Special Issue

Outcomes of clinico-radiologically advanced cancer (cT4b) of buccal mucosa: a retrospective analysis of 104 patients

26 May 2022
Suvraraj Das, Rajeev Sharan, Anoop Attakkil, Saugata Sen, Kapila Manikantan, Prateek V Jain, Pattatheyil Arun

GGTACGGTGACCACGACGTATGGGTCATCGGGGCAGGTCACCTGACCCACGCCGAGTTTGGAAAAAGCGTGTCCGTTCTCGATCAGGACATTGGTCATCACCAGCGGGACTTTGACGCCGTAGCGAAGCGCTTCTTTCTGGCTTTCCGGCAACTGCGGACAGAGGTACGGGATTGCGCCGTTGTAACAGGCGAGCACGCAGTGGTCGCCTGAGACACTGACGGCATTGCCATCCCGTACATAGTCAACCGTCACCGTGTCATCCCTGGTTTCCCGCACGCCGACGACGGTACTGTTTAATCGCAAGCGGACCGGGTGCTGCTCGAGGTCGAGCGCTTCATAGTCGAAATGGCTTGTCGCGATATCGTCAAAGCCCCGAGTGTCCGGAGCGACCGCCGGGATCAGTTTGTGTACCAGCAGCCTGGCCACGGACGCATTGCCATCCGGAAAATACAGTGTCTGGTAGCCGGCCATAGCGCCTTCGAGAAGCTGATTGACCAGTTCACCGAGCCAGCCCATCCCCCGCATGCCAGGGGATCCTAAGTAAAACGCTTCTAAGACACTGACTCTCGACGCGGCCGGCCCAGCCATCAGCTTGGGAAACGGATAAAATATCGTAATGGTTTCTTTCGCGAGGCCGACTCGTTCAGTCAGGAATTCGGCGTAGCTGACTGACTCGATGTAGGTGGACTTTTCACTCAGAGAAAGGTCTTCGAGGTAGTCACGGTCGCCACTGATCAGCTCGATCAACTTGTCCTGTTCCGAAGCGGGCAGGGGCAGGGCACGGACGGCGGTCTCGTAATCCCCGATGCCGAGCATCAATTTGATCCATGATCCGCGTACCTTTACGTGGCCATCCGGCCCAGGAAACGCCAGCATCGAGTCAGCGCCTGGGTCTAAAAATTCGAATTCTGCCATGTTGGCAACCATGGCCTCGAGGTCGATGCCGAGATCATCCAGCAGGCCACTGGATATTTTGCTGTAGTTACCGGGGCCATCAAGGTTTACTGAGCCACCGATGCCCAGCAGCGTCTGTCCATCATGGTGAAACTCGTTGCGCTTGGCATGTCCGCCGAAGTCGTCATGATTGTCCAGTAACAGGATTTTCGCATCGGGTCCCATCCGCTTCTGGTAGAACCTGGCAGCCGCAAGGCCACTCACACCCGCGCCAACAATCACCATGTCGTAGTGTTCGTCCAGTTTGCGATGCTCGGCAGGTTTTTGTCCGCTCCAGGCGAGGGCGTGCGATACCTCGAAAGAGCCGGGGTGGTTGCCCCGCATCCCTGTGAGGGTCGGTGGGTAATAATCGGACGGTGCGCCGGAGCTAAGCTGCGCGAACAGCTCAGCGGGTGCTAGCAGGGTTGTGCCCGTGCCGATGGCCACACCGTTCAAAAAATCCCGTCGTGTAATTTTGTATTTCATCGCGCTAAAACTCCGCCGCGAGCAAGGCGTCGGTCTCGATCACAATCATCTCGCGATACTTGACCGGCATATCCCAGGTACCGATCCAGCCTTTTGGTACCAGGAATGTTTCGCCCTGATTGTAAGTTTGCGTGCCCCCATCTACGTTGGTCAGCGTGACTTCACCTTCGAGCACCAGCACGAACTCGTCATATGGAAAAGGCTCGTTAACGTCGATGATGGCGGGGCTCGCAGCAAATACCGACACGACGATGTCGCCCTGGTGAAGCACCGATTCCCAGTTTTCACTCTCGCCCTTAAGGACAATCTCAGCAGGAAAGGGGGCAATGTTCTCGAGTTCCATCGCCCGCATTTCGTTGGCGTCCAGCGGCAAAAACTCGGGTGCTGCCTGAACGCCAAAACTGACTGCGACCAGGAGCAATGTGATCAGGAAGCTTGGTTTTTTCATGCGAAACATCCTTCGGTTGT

Although guidelines recommend non-surgical management for cT4b patients, recent studies have shown that upfront surgery in carefully selected patients can be performed with acceptable long-term survival benefit. In this study, we analysed the survival outcome of curative intent treatment on cT4b patients. Data from 104 patients who were staged cT4b and underwent upfront surgery for squamous cell carcinoma of buccal mucosa were retrospectively analysed. Outcome measures were locoregional recurrence-free survival (LRFS), disease-free survival (DFS) and overall survival (OS). The study cohort comprised 104 patients who had a median age of 52.5 years (range 27–81 years) and included 81 males (77.9%). Thirty-six patients had masticator space involvement on final histopathology, designating them as pT4b. Contrast enhanced computed tomography scan demonstrated 91.67% sensitivity in identifying masticator space involvement, albeit with a lower accuracy of 31.7%. Pathologically, clear margins were achieved in 79 (76%) patients. 62 (59.7%) and 20 (19.2%) patients received adjuvant radiotherapy (RT) and adjuvant chemoradiotherapy respectively. 2-year LRFS, DFS and OS were 61.8%, 60% and 68.1%, respectively. On multivariate analyses, involved margins (hazard ratio (HR) 28.766, p = 0.006), pN2b status (HR 4.68, p = 0.027) and perineural invasion (PNI) (HR 3.001, p = 0.027) showed statistically significant impact on LRFS, involved margins (HR 28.859, p = 0.008) and pN2b status (HR 4.018, p = 0.004) affected DFS. Involved margins (HR 14.139, p = 0.023) and pN2b status (HR 3.166, p = 0.025) showed statistically significant impact on OS. In conclusion, upfront surgery is a feasible option for patients with carcinoma of the buccal mucosa with the involvement of the masticator space. Survival outcomes are better in patients where resection is achieved with clear margins, and regional disease is limited to a single cervical lymph node.

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